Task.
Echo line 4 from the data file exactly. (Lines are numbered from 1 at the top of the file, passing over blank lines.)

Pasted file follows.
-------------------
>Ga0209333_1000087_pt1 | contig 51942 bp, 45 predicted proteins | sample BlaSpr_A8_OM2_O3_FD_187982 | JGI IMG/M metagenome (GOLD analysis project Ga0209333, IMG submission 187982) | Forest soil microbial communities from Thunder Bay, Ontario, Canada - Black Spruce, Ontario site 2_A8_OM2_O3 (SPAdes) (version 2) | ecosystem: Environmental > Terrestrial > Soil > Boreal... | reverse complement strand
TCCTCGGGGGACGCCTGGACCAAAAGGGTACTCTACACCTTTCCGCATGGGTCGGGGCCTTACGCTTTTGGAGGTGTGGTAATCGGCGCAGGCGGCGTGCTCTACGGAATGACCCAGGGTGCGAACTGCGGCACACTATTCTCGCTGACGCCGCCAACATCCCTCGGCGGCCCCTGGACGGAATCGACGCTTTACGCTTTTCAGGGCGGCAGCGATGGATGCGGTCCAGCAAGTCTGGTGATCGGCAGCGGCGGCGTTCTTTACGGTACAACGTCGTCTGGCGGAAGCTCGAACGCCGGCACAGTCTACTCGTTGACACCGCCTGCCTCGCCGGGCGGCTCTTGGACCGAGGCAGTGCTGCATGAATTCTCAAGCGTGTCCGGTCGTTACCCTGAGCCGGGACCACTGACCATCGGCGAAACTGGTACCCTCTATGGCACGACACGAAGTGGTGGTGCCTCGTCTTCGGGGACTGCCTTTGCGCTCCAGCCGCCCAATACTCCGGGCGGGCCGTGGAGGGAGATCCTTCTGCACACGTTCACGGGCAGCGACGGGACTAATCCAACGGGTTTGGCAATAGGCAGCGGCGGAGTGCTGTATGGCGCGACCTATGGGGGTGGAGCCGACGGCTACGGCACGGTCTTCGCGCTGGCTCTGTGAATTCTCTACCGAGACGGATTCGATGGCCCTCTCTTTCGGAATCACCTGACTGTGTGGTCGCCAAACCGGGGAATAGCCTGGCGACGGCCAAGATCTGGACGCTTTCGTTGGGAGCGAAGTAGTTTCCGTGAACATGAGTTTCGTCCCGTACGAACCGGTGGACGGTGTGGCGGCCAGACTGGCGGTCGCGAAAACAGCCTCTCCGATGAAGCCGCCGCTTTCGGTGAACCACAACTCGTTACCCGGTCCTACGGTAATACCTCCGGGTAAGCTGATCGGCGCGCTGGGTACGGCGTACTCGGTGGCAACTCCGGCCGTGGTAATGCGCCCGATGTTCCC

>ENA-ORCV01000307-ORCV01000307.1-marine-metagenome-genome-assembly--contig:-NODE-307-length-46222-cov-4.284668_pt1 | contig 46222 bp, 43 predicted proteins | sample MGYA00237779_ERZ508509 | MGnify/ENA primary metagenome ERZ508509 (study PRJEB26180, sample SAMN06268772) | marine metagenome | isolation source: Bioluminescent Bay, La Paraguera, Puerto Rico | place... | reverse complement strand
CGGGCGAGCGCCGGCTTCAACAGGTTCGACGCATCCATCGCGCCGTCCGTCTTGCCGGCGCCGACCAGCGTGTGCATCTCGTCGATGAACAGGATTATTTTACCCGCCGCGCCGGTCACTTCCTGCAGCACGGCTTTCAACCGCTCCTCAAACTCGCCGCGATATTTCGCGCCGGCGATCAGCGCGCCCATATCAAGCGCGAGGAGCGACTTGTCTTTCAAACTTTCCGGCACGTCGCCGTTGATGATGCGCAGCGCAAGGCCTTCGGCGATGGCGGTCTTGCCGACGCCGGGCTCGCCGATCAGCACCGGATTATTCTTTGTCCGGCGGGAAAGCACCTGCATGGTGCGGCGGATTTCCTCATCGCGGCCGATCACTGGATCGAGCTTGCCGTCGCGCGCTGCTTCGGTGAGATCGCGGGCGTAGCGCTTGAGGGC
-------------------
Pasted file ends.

CGGGCGAGCGCCGGCTTCAACAGGTTCGACGCATCCATCGCGCCGTCCGTCTTGCCGGCGCCGACCAGCGTGTGCATCTCGTCGATGAACAGGATTATTTTACCCGCCGCGCCGGTCACTTCCTGCAGCACGGCTTTCAACCGCTCCTCAAACTCGCCGCGATATTTCGCGCCGGCGATCAGCGCGCCCATATCAAGCGCGAGGAGCGACTTGTCTTTCAAACTTTCCGGCACGTCGCCGTTGATGATGCGCAGCGCAAGGCCTTCGGCGATGGCGGTCTTGCCGACGCCGGGCTCGCCGATCAGCACCGGATTATTCTTTGTCCGGCGGGAAAGCACCTGCATGGTGCGGCGGATTTCCTCATCGCGGCCGATCACTGGATCGAGCTTGCCGTCGCGCGCTGCTTCGGTGAGATCGCGGGCGTAGCGCTTGAGGGC